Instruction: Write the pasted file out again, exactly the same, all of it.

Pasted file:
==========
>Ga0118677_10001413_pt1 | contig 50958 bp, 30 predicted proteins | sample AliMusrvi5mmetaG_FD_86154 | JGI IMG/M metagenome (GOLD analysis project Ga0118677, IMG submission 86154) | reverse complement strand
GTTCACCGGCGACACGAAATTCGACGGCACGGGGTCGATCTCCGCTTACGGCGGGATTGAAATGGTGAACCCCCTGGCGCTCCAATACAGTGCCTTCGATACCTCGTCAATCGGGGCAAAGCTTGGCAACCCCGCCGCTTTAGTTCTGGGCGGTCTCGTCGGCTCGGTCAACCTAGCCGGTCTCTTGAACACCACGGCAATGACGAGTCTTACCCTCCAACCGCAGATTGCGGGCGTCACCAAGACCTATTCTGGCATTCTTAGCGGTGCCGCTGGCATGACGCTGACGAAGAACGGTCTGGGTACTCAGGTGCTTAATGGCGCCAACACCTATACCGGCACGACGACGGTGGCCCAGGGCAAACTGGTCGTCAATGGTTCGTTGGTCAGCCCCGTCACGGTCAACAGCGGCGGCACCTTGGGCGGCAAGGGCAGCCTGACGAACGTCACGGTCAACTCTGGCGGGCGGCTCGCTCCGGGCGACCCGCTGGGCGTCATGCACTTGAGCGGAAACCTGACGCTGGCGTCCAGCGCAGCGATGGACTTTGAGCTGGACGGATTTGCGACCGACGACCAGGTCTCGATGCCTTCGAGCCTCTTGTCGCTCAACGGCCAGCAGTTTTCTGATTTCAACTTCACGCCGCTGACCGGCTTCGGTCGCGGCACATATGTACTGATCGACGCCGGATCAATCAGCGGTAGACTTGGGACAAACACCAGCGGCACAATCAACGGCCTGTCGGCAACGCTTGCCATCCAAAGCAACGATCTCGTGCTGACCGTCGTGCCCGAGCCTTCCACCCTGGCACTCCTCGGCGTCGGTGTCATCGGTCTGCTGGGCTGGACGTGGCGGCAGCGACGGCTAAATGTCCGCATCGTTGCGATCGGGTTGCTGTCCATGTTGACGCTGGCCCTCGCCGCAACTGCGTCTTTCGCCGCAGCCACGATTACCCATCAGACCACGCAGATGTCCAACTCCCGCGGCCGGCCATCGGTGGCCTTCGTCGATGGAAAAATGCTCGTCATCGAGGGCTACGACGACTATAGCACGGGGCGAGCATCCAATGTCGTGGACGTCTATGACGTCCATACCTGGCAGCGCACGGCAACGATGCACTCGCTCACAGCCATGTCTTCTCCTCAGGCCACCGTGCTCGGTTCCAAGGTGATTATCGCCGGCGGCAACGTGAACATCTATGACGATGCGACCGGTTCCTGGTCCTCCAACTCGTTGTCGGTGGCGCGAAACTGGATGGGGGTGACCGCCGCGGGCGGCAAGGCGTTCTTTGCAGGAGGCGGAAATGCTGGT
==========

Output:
>Ga0118677_10001413_pt1 | contig 50958 bp, 30 predicted proteins | sample AliMusrvi5mmetaG_FD_86154 | JGI IMG/M metagenome (GOLD analysis project Ga0118677, IMG submission 86154) | reverse complement strand
GTTCACCGGCGACACGAAATTCGACGGCACGGGGTCGATCTCCGCTTACGGCGGGATTGAAATGGTGAACCCCCTGGCGCTCCAATACAGTGCCTTCGATACCTCGTCAATCGGGGCAAAGCTTGGCAACCCCGCCGCTTTAGTTCTGGGCGGTCTCGTCGGCTCGGTCAACCTAGCCGGTCTCTTGAACACCACGGCAATGACGAGTCTTACCCTCCAACCGCAGATTGCGGGCGTCACCAAGACCTATTCTGGCATTCTTAGCGGTGCCGCTGGCATGACGCTGACGAAGAACGGTCTGGGTACTCAGGTGCTTAATGGCGCCAACACCTATACCGGCACGACGACGGTGGCCCAGGGCAAACTGGTCGTCAATGGTTCGTTGGTCAGCCCCGTCACGGTCAACAGCGGCGGCACCTTGGGCGGCAAGGGCAGCCTGACGAACGTCACGGTCAACTCTGGCGGGCGGCTCGCTCCGGGCGACCCGCTGGGCGTCATGCACTTGAGCGGAAACCTGACGCTGGCGTCCAGCGCAGCGATGGACTTTGAGCTGGACGGATTTGCGACCGACGACCAGGTCTCGATGCCTTCGAGCCTCTTGTCGCTCAACGGCCAGCAGTTTTCTGATTTCAACTTCACGCCGCTGACCGGCTTCGGTCGCGGCACATATGTACTGATCGACGCCGGATCAATCAGCGGTAGACTTGGGACAAACACCAGCGGCACAATCAACGGCCTGTCGGCAACGCTTGCCATCCAAAGCAACGATCTCGTGCTGACCGTCGTGCCCGAGCCTTCCACCCTGGCACTCCTCGGCGTCGGTGTCATCGGTCTGCTGGGCTGGACGTGGCGGCAGCGACGGCTAAATGTCCGCATCGTTGCGATCGGGTTGCTGTCCATGTTGACGCTGGCCCTCGCCGCAACTGCGTCTTTCGCCGCAGCCACGATTACCCATCAGACCACGCAGATGTCCAACTCCCGCGGCCGGCCATCGGTGGCCTTCGTCGATGGAAAAATGCTCGTCATCGAGGGCTACGACGACTATAGCACGGGGCGAGCATCCAATGTCGTGGACGTCTATGACGTCCATACCTGGCAGCGCACGGCAACGATGCACTCGCTCACAGCCATGTCTTCTCCTCAGGCCACCGTGCTCGGTTCCAAGGTGATTATCGCCGGCGGCAACGTGAACATCTATGACGATGCGACCGGTTCCTGGTCCTCCAACTCGTTGTCGGTGGCGCGAAACTGGATGGGGGTGACCGCCGCGGGCGGCAAGGCGTTCTTTGCAGGAGGCGGAAATGCTGGT